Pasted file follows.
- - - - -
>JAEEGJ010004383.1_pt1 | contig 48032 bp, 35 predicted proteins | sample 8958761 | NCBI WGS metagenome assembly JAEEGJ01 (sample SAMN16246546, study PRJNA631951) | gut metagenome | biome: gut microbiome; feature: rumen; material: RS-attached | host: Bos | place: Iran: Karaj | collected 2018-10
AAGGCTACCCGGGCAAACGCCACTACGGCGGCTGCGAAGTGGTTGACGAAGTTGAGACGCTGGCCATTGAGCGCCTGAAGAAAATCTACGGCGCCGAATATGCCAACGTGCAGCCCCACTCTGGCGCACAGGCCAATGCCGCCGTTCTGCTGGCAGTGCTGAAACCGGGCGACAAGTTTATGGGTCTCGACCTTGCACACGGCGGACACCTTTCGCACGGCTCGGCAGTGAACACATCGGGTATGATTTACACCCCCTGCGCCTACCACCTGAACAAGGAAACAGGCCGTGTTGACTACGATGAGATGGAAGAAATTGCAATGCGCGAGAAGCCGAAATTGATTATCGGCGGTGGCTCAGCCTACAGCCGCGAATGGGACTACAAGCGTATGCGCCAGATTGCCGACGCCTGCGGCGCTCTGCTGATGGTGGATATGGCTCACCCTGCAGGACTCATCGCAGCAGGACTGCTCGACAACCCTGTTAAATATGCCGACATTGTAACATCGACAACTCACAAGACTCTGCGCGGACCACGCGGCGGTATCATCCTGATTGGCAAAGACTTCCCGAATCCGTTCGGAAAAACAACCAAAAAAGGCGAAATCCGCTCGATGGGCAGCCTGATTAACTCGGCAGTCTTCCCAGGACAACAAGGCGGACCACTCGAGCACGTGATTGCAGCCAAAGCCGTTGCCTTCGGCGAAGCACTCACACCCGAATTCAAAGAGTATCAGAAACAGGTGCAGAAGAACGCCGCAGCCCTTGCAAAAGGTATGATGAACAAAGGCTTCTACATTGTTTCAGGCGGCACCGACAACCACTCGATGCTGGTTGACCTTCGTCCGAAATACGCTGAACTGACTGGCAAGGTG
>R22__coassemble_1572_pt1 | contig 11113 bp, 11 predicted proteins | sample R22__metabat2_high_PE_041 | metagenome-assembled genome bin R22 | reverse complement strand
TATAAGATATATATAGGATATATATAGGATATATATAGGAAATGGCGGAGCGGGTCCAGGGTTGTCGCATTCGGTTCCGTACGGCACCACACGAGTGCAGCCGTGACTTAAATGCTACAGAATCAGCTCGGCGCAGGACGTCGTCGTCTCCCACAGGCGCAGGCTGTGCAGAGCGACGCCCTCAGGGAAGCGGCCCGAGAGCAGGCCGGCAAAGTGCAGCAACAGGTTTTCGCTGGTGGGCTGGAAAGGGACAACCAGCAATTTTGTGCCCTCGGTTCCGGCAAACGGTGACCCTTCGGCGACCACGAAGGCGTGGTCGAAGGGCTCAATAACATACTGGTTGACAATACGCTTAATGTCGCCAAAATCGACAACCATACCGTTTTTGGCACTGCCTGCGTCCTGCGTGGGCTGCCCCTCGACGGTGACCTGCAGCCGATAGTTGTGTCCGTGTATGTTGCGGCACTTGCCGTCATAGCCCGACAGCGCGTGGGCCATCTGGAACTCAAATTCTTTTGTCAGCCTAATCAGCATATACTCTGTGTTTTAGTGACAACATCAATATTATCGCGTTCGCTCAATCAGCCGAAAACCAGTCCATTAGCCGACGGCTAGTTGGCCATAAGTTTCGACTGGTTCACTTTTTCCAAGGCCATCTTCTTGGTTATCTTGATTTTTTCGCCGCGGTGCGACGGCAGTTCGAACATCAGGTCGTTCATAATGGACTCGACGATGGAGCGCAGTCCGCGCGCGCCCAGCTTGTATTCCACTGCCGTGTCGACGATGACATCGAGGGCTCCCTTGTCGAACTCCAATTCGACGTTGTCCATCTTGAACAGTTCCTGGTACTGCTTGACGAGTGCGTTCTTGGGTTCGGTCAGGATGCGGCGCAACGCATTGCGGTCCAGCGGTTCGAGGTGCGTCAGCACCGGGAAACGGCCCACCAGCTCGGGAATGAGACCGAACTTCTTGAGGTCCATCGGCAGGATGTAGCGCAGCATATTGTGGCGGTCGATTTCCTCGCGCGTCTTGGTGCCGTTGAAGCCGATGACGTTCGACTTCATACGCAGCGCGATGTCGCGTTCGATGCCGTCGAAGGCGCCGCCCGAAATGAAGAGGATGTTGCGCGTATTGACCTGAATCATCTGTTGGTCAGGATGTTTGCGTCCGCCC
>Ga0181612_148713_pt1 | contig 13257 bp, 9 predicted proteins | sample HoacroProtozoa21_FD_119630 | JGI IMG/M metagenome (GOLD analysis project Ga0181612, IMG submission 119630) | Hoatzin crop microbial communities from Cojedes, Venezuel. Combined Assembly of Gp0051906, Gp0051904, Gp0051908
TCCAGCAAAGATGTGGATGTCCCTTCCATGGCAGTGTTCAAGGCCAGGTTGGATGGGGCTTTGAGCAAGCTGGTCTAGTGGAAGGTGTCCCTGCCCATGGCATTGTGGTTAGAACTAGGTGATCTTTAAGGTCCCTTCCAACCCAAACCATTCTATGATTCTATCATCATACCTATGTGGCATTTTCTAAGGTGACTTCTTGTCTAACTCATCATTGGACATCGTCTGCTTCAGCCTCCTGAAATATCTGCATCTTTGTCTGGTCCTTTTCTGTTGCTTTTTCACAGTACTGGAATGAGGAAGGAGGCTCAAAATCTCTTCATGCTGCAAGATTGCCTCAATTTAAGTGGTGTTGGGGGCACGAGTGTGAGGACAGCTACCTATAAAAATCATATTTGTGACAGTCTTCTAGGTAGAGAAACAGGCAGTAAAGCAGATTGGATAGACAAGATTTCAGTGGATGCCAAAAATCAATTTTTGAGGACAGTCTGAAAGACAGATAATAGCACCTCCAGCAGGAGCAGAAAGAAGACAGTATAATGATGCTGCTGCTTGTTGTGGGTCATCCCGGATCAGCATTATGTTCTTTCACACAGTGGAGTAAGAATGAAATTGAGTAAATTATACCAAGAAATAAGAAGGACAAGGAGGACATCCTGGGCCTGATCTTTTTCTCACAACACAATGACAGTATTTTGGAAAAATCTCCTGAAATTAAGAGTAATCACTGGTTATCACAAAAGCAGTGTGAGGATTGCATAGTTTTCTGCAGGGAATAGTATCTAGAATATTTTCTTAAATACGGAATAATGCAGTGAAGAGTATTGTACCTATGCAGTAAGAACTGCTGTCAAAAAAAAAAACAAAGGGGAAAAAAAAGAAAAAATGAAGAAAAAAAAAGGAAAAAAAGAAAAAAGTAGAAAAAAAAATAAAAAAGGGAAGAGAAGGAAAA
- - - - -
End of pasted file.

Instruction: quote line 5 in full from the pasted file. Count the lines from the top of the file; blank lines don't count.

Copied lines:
>Ga0181612_148713_pt1 | contig 13257 bp, 9 predicted proteins | sample HoacroProtozoa21_FD_119630 | JGI IMG/M metagenome (GOLD analysis project Ga0181612, IMG submission 119630) | Hoatzin crop microbial communities from Cojedes, Venezuel. Combined Assembly of Gp0051906, Gp0051904, Gp0051908